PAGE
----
Discover Murdoch’s wonderful writing in this compelling story of a young woman and an unusual religious lay community.
A lay community of thoroughly mixed-up people is encamped outside Imber Abbey, home to an enclosed order of nuns. A new bell, legendary symbol of religion and magic, is rediscovered. Dora Greenfield, erring wife, returns to her husband. Michael Mead, leader of the community, is confronted by Nick Fawley, with whom he had disastrous homosexual relations, while the wise old Abbess watches and prays and exercises discreet authority. And everyone, or almost everyone, hopes to be saved whatever that may mean... Iris Murdoch's funny and sad novel is about religion, the fight between good and evil and the terrible accidents of human frailty.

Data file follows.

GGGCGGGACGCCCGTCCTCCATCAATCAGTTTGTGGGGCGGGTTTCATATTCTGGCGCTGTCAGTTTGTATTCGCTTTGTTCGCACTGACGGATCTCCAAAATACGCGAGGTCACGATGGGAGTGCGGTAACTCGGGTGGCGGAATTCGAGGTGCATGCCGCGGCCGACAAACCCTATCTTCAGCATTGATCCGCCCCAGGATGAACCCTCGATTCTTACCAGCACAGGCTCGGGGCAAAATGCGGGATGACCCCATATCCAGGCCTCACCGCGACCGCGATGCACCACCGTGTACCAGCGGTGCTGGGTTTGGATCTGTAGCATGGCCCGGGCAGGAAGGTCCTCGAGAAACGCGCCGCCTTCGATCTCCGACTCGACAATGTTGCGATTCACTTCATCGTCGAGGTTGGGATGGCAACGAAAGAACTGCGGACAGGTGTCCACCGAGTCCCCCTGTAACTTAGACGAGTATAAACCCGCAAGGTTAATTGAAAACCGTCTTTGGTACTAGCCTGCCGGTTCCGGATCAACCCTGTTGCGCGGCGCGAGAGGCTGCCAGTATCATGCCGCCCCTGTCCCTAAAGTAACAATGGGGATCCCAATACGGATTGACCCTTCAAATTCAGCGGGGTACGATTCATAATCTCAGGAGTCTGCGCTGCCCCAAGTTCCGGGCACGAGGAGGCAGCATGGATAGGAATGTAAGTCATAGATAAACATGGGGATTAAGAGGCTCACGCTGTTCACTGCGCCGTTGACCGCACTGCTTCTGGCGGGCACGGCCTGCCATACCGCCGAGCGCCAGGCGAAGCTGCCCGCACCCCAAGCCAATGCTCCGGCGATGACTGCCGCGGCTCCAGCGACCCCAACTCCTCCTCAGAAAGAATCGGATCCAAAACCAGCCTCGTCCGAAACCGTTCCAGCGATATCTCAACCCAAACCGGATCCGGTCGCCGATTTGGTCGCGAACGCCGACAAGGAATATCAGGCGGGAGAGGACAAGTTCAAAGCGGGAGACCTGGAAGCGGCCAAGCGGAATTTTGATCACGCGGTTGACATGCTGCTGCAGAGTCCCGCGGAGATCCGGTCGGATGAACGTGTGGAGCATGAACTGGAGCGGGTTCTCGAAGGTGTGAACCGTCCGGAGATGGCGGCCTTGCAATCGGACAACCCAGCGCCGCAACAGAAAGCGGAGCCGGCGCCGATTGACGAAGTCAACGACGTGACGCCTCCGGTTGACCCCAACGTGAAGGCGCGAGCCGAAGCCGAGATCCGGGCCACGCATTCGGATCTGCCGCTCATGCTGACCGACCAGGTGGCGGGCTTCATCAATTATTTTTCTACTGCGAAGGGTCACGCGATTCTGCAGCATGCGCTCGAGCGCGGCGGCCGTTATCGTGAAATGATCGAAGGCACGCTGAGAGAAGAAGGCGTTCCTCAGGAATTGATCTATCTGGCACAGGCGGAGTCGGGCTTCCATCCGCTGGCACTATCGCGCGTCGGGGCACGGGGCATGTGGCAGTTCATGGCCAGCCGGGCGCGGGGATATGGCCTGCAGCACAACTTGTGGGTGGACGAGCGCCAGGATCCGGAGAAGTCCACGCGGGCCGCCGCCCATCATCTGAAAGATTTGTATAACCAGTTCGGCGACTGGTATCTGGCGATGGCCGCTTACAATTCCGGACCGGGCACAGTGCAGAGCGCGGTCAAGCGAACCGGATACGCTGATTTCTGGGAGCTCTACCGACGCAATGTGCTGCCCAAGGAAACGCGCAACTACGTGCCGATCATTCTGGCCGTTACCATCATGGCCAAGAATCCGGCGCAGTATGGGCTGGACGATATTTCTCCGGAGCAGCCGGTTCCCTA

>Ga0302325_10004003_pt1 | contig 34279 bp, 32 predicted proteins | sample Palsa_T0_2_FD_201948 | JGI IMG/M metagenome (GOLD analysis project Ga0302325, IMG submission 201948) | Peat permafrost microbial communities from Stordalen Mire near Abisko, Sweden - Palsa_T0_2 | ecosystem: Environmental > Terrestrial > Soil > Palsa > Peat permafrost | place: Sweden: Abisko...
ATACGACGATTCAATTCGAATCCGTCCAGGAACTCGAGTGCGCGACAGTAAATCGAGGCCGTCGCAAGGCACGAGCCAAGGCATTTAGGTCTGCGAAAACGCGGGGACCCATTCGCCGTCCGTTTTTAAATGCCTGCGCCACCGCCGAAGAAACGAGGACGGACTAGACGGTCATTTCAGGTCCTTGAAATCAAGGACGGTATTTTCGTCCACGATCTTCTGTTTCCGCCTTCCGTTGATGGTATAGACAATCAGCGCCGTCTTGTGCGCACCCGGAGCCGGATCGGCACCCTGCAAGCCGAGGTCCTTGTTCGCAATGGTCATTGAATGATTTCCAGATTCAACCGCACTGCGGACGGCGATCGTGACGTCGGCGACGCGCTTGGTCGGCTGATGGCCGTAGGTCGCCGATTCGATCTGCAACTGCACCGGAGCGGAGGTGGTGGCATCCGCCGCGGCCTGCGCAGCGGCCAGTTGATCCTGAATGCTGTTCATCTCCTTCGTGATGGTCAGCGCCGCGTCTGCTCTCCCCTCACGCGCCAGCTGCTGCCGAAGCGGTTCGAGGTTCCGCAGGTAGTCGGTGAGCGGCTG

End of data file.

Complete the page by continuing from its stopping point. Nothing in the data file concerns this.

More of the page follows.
"Her novels evoked beautifully the atmosphere of the country gardens (The Bell, 1958) or the mysterious London streets (The Time of the Angels, 1968) in which they were set, with their characters engaged in intriguing love relationships, from the totally innocent to the wholly weird."
"Of all the novelists that have made their bow since the war she seems to me to be the most remarkable-behind her books one feels a power of intellect quite exceptional in a novelist"
"A tragi-comic masterpiece... A magnificent novel"
With a bank holiday approaching and no open pubs in sight, Rob Crossan rounds up the finest literary ones to indulge in, instead.
Funny, subversive, fearless and fiercely intelligent, Iris Murdoch was one of the greatest writers of the twentieth century. To celebrate the centenary of her birth, here's our guide to help you pick which Murdoch book to read first – or last!